The system required the creation of a new department and a new regulation on pharmacovigilance. Lessons were quickly learned from the EU and USA, and the main source of Israeli Pharmacovigilance Procedure #6 is the European regulation [4, 5]. True pharmacovigilance would require a new nationwide culture centered on the patient.

As is the case everywhere, the main requirements of the Israeli system are aimed at the pharmaceutical industry, and the industry has understood the need to reach international standards. Continuing education and courses were implemented in several universities to train professionals and build this new discipline. Furthermore, the Israeli regulatory requirement for the role of Qualified Persons for Pharmacovigilance (QPPV) applied not only to industry, but also to each of the medical centers and HMOs.

With the latest Israeli regulation requiring the pharmaceutical industry to implement RMPs (Risk Management Plans) for high-risk products, the Israeli Ministry of Health is taking a new and important step toward international standards.

The creation of the Israeli Chapter of the ISOP (International Society of Pharmacovigilance) [6] has coincided with the setup of the new pharmacovigilance era in Israel, with the mission to foster drug safety through education and research, in full support of the Israeli regulators’ actions [7].

The basis for a sound pharmacovigilance system has been established. The next step for Israel is to reach, and possibly exceed, the level of the advanced countries. Not only does Israel have the means to build a unique model, it has various strengths in its healthcare system that can help make this happen.

The current trends shaping the future of pharmacovigilance

The last 20 years have seen a tremendous evolution of pharmacovigilance concepts. However, adverse drug reactions remain the 4th to 5th leading causes of death in USA [8] and Europe, and their numbers are increasing. The following subjects, discussed regularly in scientific conferences and journals, are laying out the pharmacovigilance of tomorrow; they should now be adopted by Israel.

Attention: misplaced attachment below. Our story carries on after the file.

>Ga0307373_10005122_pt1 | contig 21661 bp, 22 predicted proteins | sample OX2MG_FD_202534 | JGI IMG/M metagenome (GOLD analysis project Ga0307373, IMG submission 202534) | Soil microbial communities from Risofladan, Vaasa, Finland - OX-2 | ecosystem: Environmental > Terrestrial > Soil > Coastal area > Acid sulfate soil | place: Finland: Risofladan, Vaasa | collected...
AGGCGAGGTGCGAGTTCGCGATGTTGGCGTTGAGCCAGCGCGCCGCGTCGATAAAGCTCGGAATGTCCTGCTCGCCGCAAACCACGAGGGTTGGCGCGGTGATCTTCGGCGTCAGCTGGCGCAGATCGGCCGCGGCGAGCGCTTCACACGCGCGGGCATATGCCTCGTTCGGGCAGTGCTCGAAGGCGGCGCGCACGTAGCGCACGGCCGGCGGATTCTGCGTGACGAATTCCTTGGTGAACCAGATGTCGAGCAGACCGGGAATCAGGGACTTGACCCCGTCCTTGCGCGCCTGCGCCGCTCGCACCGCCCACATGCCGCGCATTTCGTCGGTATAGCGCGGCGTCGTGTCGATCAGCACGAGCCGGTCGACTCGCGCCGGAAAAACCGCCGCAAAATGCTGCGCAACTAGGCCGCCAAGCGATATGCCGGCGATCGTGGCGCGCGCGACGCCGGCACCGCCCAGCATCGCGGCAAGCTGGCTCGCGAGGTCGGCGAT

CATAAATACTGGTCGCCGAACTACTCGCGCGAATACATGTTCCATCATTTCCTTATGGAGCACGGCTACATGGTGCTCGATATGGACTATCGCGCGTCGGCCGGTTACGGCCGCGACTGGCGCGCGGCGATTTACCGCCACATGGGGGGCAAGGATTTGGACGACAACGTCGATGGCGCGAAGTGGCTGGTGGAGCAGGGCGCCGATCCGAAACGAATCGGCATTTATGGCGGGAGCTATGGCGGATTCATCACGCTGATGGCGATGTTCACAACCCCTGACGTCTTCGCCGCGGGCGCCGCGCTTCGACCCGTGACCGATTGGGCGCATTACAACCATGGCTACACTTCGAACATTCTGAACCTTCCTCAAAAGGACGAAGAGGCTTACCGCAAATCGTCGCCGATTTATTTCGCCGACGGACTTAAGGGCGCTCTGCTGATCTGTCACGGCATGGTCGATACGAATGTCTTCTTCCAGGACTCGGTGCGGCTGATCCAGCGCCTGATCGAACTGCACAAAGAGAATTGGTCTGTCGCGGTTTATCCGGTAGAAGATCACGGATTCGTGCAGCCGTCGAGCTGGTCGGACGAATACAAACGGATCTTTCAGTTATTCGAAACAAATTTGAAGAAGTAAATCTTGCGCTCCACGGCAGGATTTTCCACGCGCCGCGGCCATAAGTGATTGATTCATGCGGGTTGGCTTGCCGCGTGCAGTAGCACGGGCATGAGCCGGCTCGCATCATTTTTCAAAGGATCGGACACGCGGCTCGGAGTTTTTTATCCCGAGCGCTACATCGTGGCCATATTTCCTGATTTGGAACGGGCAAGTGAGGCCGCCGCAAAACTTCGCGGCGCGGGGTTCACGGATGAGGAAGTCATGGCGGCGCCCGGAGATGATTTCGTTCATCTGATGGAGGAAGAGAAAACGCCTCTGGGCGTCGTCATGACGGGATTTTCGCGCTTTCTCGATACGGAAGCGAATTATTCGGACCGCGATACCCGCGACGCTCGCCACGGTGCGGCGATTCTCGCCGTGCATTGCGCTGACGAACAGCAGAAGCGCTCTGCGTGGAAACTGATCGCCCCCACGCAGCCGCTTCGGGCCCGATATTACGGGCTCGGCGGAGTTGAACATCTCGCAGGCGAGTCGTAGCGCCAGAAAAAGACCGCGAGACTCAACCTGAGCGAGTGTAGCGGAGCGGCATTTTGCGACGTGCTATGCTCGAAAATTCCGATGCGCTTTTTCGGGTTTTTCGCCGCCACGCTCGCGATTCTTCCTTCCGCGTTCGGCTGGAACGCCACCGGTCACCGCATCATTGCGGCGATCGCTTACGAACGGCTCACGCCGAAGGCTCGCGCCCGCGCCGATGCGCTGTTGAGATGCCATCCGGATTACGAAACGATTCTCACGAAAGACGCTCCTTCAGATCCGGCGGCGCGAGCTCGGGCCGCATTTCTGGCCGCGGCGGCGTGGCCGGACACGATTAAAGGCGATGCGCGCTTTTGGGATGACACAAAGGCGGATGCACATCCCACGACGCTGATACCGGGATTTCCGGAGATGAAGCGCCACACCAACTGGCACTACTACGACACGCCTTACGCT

Risk management: a change of paradigm

The risk management approach has brought a change of paradigm from passive data collection to proactive detection by the industry of potential risks and thorough evaluation of identified risks [9,10,11]. The approach also requires proposing actions to prevent or minimize the risks. Risk management is meant to be the common thread throughout the pharmacovigilance processes. One must always have in mind the question of how to prevent or to minimize the risk to patients. “THINK ACTION” is the motto when analyzing each individual case of adverse event, during the analysis of aggregate data in periodic reports, or when a new safety signalFootnote 3 arises.

Risk management is holistic and should be implemented all along the life cycle of a product, from early clinical development to the post-marketing period [12] . It has taken more than a decade for this risk management approach to become the standard way of thinking for professionals in industry and authorities, in the EU, USA, and elsewhere in the world. Now, an extensive educational program must be established in Israel to achieve this paradigm shift. The several decades’ experience in risk management in Israeli medical centers, created to address any kind of medical risk, should provide fertile ground for quickly learning how to apply it in drug safety. This will necessitate that the link between risk management units in hospitals and the risk management approach to drug safety will be clearly identified and cross-fertilized.